MOTU Unveils Ethno (Mac/Win)

MOTU has unveiled Ethno, a virtual instrument that includes an 8 GB library of instruments, loops, and phrases from a variety of world cultures and regions: African, Asian, Australian, Celtic, Eastern European, Indian, Middle Eastern, Mediterranean, and West Indian.
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MOTU has unveiled Ethno (Mac/Win; $295), a virtual instrument that includes an 8 GB library of instruments, loops, and phrases from a variety of world cultures and regions: African, Asian, Australian, Celtic, Eastern European, Indian, Middle Eastern, Mediterranean, and West Indian. Ethno works as a stand-alone instrument or within VST, DXi, MAS, Audio Units, and RTAS hosts.

Ethno includes a multi-column preset browser that lets you search by region/culture or by instrument categories. The categories include Woodwind, Stringed, Bell/Metal/Gong, Key, Voice, and Percussion. When you load a sound, a map displays the area of the world that the instrument comes from. Click on the map and a picture of the instrument appears so you can see what it looks like.

Because many of the instruments do not conform to equal-temperament tunings, two different Ethno presets are provided: one preset with the original, unmodified tuning and a second preset with each note tuned to the 12-note chromatic scale. That allows you to play the instrument in its authentic form or incorporate it into conventional orchestrations.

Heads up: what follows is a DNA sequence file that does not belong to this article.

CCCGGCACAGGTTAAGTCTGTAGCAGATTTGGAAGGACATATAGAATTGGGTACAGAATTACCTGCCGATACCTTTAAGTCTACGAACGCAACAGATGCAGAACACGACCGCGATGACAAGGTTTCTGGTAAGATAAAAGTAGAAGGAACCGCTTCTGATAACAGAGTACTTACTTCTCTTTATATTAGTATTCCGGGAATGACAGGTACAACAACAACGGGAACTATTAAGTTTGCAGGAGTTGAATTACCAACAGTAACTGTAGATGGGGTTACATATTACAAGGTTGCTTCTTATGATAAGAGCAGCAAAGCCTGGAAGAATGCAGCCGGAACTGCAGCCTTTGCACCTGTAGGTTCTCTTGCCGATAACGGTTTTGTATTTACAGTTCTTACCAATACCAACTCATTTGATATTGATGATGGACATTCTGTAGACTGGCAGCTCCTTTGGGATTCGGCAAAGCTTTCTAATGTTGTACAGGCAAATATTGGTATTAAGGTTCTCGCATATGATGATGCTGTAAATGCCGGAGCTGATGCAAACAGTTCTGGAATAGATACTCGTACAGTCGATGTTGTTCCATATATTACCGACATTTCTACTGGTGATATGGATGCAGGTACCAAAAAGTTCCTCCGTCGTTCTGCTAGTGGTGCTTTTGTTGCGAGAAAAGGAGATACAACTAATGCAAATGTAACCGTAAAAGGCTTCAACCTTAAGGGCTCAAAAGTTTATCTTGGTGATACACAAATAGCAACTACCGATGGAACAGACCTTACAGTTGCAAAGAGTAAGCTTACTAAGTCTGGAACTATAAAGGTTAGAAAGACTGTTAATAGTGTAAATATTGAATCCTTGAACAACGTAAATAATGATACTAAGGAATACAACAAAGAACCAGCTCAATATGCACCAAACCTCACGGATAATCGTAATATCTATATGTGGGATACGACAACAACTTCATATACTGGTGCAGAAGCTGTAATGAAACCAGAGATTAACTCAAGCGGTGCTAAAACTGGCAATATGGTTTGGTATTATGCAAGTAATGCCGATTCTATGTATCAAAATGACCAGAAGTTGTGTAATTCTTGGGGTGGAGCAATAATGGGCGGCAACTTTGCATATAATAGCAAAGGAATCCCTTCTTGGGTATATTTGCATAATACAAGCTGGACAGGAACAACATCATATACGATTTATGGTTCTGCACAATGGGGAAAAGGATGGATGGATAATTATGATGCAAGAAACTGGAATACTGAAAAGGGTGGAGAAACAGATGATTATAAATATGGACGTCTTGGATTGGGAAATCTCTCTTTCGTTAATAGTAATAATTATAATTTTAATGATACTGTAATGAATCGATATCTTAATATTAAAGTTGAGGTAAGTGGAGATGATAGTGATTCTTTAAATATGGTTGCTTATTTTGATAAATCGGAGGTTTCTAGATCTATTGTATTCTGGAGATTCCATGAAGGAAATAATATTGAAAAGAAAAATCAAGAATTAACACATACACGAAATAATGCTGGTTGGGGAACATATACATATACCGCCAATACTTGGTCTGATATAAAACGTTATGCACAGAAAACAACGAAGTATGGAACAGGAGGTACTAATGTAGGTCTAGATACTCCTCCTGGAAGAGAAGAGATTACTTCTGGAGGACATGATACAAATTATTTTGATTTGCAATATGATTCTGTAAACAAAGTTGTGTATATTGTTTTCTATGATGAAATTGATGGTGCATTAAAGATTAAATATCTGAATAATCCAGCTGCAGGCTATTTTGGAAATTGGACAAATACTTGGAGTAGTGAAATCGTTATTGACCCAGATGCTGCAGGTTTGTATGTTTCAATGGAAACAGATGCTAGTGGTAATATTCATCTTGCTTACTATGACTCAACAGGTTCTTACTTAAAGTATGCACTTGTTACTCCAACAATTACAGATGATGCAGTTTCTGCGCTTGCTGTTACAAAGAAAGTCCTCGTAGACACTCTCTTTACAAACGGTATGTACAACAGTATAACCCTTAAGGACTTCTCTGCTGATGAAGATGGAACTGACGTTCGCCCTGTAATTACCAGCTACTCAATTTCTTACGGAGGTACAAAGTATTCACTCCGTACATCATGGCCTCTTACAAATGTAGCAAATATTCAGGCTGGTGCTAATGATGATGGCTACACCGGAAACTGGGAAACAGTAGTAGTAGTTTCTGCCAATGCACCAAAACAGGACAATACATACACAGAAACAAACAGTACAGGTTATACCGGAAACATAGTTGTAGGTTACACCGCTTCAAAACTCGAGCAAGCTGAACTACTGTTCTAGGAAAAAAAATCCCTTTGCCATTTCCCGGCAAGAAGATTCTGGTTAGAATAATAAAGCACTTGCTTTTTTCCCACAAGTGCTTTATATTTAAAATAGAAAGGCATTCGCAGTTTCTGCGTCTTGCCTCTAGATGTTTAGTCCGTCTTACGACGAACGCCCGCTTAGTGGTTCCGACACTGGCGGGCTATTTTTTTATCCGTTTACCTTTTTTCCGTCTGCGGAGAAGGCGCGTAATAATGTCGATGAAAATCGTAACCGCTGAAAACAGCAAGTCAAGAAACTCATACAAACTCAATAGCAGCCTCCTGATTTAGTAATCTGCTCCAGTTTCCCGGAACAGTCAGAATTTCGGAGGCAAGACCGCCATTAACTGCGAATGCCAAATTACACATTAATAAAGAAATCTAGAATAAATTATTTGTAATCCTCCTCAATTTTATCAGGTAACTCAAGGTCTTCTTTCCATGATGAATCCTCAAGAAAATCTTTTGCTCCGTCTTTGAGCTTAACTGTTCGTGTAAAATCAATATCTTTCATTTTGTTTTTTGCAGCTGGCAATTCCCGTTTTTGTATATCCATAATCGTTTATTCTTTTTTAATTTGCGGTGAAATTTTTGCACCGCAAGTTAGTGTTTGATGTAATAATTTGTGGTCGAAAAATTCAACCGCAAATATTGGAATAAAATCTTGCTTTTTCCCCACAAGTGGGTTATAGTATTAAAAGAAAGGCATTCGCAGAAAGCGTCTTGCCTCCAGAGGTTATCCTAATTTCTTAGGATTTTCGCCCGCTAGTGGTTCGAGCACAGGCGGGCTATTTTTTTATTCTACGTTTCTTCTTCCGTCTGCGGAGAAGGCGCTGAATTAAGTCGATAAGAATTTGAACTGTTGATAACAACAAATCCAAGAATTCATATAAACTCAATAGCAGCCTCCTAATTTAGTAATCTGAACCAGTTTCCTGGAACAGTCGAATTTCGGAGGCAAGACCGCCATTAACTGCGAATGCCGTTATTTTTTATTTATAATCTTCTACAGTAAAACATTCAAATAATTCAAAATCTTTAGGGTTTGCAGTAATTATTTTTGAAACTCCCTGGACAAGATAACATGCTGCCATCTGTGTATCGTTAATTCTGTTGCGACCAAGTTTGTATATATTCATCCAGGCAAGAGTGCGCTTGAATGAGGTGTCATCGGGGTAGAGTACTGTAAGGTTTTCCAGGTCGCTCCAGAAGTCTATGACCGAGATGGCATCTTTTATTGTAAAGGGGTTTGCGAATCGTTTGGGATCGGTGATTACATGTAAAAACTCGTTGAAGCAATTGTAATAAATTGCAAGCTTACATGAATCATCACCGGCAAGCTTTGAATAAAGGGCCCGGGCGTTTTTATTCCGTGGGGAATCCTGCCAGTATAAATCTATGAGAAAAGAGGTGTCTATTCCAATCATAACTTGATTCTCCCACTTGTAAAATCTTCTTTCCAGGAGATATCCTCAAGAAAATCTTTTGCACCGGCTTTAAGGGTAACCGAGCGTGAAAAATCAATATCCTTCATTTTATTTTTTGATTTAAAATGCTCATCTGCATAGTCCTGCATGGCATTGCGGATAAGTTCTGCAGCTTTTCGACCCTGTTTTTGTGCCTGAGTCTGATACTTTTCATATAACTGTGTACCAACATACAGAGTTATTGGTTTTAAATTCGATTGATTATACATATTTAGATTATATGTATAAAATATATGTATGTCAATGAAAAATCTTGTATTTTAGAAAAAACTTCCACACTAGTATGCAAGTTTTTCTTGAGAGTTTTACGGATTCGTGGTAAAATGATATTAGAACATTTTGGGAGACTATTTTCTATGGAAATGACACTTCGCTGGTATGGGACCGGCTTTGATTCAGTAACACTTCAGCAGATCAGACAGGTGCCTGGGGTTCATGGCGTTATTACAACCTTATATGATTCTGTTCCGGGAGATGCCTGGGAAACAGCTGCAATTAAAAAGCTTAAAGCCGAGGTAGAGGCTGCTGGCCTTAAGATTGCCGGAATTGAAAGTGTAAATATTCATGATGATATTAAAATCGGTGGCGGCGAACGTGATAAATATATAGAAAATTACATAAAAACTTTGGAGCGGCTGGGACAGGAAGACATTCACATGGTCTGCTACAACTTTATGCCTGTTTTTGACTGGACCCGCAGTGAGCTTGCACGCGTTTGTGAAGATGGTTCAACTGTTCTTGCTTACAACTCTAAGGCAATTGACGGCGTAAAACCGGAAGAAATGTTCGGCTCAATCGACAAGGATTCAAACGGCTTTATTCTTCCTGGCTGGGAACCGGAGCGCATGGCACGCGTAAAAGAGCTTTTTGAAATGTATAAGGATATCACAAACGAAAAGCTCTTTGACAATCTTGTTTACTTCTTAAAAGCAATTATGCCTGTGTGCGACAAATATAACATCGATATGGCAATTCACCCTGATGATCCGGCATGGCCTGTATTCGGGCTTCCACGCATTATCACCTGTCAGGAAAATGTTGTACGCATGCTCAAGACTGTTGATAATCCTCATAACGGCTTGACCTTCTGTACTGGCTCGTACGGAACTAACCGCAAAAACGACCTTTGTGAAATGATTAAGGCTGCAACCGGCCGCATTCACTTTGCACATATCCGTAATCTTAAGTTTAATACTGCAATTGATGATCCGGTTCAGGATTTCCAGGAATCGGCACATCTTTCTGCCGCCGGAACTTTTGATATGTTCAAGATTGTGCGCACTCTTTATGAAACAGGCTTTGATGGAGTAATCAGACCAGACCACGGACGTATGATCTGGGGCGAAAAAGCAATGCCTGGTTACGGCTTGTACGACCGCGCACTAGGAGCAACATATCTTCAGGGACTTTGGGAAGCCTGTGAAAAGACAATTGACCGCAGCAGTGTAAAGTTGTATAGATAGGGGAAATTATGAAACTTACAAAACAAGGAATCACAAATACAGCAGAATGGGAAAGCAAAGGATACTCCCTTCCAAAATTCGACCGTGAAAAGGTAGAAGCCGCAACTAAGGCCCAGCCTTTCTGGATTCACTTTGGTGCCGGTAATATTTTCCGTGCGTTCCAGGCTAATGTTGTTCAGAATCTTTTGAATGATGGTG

The 4 GB of loops and phrases include percussive rhythms, vocal utterances, solo and ensemble voices, single-instrument chord progressions, multi-instrument rhythm sections, ornamental flourishes (such as harp glissandi), and much more. Rhythmic loops play in tempo with each other, and the Sync to Host button allows loops to play in tempo with the time line of plug-in host applications such as MOTU Digital Performer, Digidesign Pro Tools, and Ableton Live.

Highly rhythmic and percussive loops are stored as sliced loops, similar to REX2 files. With a single click on the Map button, loop slices can be automatically mapped to MIDI notes as single hits or beats. You can then trigger and record the individual beats from a MIDI controller to completely rearrange the beats.

For more information, visit the MOTU Web site.